The Ravenswood Education Foundation is the beneficiary of a fundraiser in remembrance of longtime Belle Haven School teacher José-Iván Ibarra, 54. Ibarra died of a heart attack on Dec. 9 in Redwood City, according to his family.
More than 60 people had donated a total of $24,200 to the fundraiser as of Dec. 30, said Jenna Wachtel Pronovost, executive director of the foundation. This amount of money could fund a part-time music teacher in the district, she noted.
A San Francisco resident, Ibarra taught kindergarten at the Menlo Park school for 23 years and was an alumnus of the Ravenswood School District. Ibarra's husband Dean Larson, his partner of 16 years, decided it would be a proper tribute to Ibarra to give back to the district he "felt a strong connection to."
Ibarra was born in 1965 in Chapala, Mexico, to Juan and Jovita Ibarra. The family immigrated to the United States when José was 6, settling in the San Francisco area, according to an obituary written by his family.
He graduated from Menlo-Atherton High School and attended the University of California at Santa Barbara, where he discovered a love of dance and choreography, according to the obituary and his Facebook page. He and his friend Pete Litwinowicz formed Dance Continuum SF, which they ran from 2007 to 2012.
Ibarra also studied and collaborated with choreographers such as Gary Masters, Cheryl Chaddick, Maria Basile, Claudine Naganuma and Margaret Wingrove. His work has been performed in San Francisco, Los Angeles, Austin, New York, Mexico, China, Japan and elsewhere.
Ibarra was negotiating chair for the Ravenswood Teachers Association, the Ravenswood district's teachers union, according to the obituary. He "worked tirelessly to make learning exciting and help (students) be successful," it says. "José had an incredible way of lighting up a room, and made everyone he met smile, laugh and feel loved. He touched the lives of his family, friends, colleagues and students, and he will be deeply missed."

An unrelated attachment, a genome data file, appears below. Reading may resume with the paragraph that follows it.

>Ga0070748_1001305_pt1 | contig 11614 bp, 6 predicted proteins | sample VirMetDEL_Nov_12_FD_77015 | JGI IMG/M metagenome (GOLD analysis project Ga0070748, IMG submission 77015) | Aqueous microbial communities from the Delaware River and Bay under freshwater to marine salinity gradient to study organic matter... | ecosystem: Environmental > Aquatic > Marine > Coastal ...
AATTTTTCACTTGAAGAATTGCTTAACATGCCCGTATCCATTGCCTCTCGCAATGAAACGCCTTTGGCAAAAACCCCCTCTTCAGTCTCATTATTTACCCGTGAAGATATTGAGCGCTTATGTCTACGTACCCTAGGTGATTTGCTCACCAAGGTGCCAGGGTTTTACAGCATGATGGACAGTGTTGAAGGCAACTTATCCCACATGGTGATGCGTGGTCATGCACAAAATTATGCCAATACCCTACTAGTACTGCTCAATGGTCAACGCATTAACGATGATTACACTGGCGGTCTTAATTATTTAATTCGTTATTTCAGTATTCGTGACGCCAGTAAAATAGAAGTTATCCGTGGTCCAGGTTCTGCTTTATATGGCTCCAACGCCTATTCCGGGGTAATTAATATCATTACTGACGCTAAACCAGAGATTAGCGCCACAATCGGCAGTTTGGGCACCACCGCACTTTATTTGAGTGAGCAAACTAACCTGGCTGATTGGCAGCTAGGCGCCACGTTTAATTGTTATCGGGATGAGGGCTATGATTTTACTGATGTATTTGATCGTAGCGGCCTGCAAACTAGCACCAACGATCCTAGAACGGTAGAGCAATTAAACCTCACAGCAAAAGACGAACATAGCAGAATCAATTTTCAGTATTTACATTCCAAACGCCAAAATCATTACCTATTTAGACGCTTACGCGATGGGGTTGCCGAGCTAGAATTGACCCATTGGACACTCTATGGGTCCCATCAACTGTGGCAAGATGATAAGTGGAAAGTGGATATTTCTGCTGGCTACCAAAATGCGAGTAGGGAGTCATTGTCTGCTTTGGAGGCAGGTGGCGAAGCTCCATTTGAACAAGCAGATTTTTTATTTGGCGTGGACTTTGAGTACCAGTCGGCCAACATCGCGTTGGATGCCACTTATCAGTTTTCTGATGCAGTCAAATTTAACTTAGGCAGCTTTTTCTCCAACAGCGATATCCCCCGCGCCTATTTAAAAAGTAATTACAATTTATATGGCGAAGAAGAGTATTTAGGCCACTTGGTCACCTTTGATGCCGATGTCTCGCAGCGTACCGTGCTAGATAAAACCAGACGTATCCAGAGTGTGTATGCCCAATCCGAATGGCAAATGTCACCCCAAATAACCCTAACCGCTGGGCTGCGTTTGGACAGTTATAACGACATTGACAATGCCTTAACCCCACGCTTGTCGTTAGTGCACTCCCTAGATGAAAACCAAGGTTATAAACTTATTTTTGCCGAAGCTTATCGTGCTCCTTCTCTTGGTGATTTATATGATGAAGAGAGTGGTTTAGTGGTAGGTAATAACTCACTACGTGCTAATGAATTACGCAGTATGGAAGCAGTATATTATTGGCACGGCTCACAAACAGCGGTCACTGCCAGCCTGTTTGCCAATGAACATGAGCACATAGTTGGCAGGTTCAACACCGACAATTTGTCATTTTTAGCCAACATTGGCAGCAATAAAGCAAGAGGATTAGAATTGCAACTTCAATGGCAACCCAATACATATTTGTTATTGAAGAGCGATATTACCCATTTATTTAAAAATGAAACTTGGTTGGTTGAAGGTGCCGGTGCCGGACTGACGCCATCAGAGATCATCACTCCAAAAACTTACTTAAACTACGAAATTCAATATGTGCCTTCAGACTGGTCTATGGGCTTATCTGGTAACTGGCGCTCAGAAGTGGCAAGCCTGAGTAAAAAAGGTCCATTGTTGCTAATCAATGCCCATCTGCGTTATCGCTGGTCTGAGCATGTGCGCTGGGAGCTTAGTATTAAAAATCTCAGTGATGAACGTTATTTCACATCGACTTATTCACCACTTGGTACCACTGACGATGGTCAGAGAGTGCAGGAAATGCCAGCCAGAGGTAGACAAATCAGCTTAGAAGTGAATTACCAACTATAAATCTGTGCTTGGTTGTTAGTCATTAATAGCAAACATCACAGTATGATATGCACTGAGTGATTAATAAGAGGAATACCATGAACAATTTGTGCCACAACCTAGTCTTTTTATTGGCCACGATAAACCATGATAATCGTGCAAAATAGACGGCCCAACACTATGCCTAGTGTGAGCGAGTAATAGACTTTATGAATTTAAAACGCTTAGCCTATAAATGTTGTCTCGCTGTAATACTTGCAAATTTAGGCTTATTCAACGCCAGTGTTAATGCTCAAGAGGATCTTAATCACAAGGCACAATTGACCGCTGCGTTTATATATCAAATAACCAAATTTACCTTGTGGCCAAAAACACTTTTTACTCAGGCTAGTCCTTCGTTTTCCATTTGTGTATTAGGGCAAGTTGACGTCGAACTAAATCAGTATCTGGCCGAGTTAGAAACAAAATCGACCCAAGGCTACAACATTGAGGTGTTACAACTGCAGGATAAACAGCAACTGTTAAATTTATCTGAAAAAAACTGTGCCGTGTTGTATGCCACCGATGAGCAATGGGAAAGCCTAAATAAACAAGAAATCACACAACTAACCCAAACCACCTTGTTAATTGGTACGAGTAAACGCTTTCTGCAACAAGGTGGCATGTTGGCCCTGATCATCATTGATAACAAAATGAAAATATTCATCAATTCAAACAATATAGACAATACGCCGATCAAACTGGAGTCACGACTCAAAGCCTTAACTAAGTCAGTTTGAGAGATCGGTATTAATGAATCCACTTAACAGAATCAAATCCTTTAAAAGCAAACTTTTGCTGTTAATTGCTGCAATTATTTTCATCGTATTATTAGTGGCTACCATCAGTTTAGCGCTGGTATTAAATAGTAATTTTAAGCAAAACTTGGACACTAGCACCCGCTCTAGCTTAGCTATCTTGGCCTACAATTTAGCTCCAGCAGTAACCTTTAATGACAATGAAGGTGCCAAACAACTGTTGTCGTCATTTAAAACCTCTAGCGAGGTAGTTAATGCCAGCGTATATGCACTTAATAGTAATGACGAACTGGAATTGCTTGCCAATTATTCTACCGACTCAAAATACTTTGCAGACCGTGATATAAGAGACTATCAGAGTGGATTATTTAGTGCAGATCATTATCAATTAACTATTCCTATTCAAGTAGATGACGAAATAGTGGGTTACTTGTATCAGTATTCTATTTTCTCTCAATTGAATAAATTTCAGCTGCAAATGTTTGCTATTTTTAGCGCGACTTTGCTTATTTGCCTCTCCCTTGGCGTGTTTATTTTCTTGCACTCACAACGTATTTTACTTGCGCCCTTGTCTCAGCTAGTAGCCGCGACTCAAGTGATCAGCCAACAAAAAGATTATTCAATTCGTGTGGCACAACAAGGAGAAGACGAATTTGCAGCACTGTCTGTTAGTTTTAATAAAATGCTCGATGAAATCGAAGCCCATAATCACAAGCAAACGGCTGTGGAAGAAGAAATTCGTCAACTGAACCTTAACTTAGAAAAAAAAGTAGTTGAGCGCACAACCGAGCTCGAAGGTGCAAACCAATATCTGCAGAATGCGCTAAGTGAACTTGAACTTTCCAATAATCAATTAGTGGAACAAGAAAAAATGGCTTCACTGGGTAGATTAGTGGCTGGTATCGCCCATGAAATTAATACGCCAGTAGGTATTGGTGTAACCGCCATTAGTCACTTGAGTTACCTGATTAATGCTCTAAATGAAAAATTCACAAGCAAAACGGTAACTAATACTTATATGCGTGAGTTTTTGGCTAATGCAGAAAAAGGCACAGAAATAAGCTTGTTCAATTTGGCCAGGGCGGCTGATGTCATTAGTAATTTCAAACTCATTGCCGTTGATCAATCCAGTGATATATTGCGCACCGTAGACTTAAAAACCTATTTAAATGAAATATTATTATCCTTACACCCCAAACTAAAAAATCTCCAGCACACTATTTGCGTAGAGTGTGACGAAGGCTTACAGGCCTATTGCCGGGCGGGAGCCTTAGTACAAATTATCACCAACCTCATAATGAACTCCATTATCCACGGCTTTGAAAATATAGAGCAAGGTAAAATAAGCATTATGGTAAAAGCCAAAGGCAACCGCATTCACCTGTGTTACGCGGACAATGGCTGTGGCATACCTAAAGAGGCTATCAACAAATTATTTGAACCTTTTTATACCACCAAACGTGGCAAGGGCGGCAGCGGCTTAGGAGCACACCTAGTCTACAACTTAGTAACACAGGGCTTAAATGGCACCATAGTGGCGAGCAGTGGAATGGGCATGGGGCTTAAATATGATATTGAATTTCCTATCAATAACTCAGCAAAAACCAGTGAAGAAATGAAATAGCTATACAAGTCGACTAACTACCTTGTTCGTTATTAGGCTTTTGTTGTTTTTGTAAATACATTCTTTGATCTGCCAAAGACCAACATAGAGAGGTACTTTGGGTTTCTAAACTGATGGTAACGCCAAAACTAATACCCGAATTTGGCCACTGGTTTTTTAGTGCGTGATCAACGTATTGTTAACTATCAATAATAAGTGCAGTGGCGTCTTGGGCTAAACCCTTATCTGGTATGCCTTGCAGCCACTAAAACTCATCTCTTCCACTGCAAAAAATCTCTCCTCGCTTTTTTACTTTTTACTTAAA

Wachtel Pronovost said Ibarra's impact on the school district "lives on exponentially" with the fund in his name.
"I think he understood the power of great schools for kids who are otherwise vulnerable, and he knew this intimately as a former student," she said. "He really saw kids and families as whole people and not just through their academic lives."
Larson said the foundation's work assisted Ibarra's work as a teacher. For example, its funding has gone toward a new soccer goal for the playground, books and art supplies for students.
"Ravenswood is being squeezed in on all sides by other school districts, so they're having to combine schools," Larson said, referring to the district's plans to close Willow Oaks Elementary School in Menlo Park and Brentwood Academy in East Palo Alto next fall. "It's natural that we reach out and support them (district schools) as much as possible."
Donations have come in from Ibarra's colleagues, along with friends and family everywhere from New York to Spain, Wachtel Pronovost said. Funds will go toward all of the foundation's programming, she added.
In December, Menlo Park city officials memorialized Ibarra by declaring Dec. 17 "José Ibarra Day."
Foundation officials are working with the district's teachers union and district officials to create a lasting tribute to the beloved teacher, Wachtel Pronovost said. They are waiting until the district decides which schools it will close since officials would like the tribute to be at a campus that will continue to operate, she said, adding that officials could name Belle Haven School's garden, which Ibarra started several years ago, after him.
Ibarra is survived by his husband Dean Larson; parents Juan and Jovita Ibarra; siblings Maria Trinidad Gonzales, Siliva Alvarez, Margarita Segura, Guadalupe Ibarra and Daniel Ibarra; and many nieces and nephews. He is preceded in death by his brother José Refugio Ibarra. Services were held last month.
Donations can be made in Ibarra's name here. After clicking the "donate" button, choose "In memory of" and note José-Iván Ibarra.